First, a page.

As per the fisheries department, the fishermen population of the state for 2014-15 is estimated at 10.18 lakh. “The amount of hard work they put in is not reciprocated in their living standards. There are many middlemen who treat them like mere coolies. We are trying to eliminate that,” Mercikutty said.
They mostly come from the ‘lower castes’ like Velan, Mukkuvas, Marrakans and the Christian; Muslim fishermen are largely considered to be converts from these Hindu castes.
As the community rallied together in rescuing lakhs of people during the floods, Pinarayi Vijayan announced Rs 3,000 per boat for each day that were needed in the operations. In addition to that, the government assured them of repairing the boats that had been damaged.
Maglin, one of the leading activists in Kerala fighting for fishermen’s rights, said the money was an insult. These were men who knew where to turn the boat when the wind turns, where to drop the sail as the water turns turbulent, she said.
“They think we rescued people for money? That’s how low they think of us?” she asked. Speaking to News18, she said that the community has time and again protested for better opportunities.
“We lose people every year because of improper relief operations. We know what loss of life means. There are many from our community who have been staying in make-shift relief camps for years now because their houses stand destroyed by the waters. How does the government plan to fix that?” she said.
Maglin narrated the tragedy of a united community as it came forth during cyclone Okhi. “When the Army and the Navy finally got around to helping us, we forced them to let the fishermen accompany them on their boat. We told them we knew where our men had gone and how far their dead bodies would have drifted. That is how much we know about each other and the sea. We consider ourselves to be lucky to have been able to save so many lives,” she said.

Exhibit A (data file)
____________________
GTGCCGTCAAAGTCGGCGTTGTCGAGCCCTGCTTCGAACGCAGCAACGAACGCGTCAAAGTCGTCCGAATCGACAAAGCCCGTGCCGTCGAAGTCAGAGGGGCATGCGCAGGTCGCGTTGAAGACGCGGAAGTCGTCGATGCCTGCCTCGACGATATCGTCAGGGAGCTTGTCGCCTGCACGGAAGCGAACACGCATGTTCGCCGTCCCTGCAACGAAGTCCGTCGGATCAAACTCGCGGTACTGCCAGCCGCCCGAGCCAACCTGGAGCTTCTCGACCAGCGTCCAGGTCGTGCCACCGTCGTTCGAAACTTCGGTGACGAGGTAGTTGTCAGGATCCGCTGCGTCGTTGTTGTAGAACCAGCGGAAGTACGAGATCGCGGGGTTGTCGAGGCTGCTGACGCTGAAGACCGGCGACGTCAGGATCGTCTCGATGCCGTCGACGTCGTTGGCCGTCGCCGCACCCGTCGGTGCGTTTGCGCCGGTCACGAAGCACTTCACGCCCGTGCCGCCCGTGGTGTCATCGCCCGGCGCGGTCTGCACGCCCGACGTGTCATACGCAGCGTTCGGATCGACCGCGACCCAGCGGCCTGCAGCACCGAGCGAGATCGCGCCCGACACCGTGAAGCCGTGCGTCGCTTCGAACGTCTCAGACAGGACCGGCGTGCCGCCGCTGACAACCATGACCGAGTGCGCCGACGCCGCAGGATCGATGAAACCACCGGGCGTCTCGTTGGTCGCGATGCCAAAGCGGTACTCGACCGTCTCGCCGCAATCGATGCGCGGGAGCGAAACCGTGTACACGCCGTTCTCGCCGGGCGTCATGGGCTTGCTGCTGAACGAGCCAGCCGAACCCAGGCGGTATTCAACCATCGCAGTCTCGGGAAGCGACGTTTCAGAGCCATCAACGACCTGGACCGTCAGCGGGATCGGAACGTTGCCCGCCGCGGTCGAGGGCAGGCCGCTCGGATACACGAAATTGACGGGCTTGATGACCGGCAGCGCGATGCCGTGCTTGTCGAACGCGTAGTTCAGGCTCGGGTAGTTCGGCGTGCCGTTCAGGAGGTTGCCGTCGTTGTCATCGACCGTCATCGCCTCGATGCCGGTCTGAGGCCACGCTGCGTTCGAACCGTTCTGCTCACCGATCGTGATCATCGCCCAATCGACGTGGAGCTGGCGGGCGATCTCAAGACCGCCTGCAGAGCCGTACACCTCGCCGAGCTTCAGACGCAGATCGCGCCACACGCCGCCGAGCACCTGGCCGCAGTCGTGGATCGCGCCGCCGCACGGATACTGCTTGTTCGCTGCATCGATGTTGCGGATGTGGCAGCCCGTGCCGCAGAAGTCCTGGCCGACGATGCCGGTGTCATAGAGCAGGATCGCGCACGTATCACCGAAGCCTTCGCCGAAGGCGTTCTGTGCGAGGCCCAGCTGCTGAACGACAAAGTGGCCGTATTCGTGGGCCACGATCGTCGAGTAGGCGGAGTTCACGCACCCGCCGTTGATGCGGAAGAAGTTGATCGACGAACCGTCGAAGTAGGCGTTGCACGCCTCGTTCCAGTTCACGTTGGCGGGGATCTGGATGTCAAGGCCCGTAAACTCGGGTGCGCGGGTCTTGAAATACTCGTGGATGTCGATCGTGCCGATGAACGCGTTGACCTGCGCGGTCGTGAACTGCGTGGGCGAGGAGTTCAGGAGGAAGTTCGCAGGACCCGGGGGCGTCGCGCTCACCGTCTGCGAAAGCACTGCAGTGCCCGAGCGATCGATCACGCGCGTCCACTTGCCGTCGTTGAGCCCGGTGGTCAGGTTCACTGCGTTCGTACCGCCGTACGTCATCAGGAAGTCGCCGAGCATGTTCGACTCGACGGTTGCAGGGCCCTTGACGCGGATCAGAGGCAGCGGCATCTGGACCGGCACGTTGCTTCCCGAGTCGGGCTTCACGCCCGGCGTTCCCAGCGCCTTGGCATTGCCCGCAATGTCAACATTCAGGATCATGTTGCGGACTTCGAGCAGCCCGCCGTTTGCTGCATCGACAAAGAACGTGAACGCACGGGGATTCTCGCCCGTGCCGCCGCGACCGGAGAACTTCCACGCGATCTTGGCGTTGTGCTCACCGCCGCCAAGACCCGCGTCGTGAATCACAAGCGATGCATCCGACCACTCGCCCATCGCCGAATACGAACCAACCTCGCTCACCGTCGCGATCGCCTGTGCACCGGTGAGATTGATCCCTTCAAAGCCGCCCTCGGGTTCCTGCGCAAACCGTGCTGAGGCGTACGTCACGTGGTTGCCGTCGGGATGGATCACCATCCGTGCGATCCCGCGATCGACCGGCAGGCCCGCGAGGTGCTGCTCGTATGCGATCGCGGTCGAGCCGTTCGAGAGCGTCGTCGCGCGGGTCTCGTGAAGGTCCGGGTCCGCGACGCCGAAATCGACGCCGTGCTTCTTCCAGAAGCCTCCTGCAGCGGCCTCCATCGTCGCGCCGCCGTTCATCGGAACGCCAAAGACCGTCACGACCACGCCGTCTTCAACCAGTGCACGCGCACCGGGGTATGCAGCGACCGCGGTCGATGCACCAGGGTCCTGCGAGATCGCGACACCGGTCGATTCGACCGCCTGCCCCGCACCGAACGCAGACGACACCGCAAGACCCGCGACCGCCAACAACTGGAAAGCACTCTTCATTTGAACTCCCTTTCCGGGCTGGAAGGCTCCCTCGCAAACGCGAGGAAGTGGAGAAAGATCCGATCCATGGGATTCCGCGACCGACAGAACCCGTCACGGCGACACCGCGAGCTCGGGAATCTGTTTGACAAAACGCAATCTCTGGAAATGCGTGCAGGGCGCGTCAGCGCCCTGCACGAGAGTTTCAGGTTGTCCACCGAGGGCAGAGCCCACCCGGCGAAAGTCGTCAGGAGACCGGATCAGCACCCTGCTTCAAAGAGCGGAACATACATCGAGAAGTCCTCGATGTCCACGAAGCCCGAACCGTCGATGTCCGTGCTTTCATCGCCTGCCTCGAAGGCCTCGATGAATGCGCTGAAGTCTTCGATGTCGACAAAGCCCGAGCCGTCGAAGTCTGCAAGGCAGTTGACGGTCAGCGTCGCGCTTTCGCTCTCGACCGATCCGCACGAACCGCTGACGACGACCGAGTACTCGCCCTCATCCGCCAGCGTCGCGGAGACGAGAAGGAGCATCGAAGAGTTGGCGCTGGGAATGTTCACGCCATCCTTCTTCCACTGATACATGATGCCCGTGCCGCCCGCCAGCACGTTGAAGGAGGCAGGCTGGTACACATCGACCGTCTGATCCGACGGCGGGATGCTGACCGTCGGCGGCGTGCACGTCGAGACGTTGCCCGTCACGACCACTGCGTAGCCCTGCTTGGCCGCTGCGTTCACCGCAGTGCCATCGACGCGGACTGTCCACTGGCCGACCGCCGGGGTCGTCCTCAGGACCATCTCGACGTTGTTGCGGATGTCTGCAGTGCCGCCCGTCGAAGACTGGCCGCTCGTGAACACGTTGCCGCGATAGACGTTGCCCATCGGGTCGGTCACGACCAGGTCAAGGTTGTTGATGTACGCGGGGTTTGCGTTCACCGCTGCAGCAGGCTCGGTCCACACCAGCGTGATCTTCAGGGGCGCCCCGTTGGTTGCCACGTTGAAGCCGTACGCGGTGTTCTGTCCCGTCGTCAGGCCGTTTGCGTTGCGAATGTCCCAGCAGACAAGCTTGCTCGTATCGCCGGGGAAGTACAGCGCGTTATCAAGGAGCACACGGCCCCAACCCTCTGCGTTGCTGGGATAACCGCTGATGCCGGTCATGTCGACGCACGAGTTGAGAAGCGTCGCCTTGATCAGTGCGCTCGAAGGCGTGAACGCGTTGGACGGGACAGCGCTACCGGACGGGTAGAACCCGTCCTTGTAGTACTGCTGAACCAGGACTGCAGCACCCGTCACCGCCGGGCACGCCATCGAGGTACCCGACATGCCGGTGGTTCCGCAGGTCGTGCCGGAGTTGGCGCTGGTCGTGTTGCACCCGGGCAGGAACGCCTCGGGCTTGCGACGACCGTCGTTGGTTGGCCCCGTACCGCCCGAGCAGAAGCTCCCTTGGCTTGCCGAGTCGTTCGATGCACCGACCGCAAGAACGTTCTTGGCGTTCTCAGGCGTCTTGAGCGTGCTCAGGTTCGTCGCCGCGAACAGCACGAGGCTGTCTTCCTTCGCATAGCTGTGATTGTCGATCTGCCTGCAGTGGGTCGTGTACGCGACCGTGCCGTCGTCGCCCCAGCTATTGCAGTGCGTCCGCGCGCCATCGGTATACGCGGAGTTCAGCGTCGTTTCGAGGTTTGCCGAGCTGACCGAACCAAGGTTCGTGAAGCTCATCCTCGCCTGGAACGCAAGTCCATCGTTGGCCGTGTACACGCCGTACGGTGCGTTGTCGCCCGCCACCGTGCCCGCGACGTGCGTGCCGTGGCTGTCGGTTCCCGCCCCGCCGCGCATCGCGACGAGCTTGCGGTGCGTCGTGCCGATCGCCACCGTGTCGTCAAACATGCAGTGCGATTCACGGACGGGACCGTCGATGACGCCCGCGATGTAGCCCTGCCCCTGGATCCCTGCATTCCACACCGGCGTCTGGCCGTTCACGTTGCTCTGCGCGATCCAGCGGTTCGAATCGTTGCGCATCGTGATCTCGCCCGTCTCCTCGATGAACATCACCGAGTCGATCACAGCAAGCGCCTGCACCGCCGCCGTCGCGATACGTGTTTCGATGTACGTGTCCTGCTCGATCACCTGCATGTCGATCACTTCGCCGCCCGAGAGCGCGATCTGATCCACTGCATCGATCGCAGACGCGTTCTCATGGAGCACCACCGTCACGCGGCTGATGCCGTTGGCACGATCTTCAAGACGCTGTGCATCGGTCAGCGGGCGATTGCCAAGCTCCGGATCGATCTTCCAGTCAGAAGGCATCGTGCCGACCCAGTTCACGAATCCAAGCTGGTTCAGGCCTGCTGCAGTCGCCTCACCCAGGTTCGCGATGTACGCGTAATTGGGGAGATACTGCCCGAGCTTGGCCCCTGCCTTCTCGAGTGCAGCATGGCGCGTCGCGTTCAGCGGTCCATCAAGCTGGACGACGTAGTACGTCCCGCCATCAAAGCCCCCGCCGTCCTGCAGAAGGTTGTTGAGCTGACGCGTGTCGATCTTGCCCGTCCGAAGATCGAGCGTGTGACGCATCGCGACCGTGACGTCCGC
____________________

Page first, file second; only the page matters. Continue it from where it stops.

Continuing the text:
At the time of writing this report, most of the fishermen have returned from the operations. There are still a few out there helping in the last leg of the operations, but the focus, as stated by the CM in a press conference, has now shifted to relief and rehabilitation.
Traversing areas where they could not gauge the depth of the water, and hitting upon trees, electric poles, and at times, boundary walls of houses completely under water, the unsung heroes, however, have come back with stories that they would remember for life.
Sajith, for one, clearly remembers this one family that his team was able to rescue. “One of the members came thumping his heart to make sure it doesn’t stop. That’s how bad the condition was,” he told News18.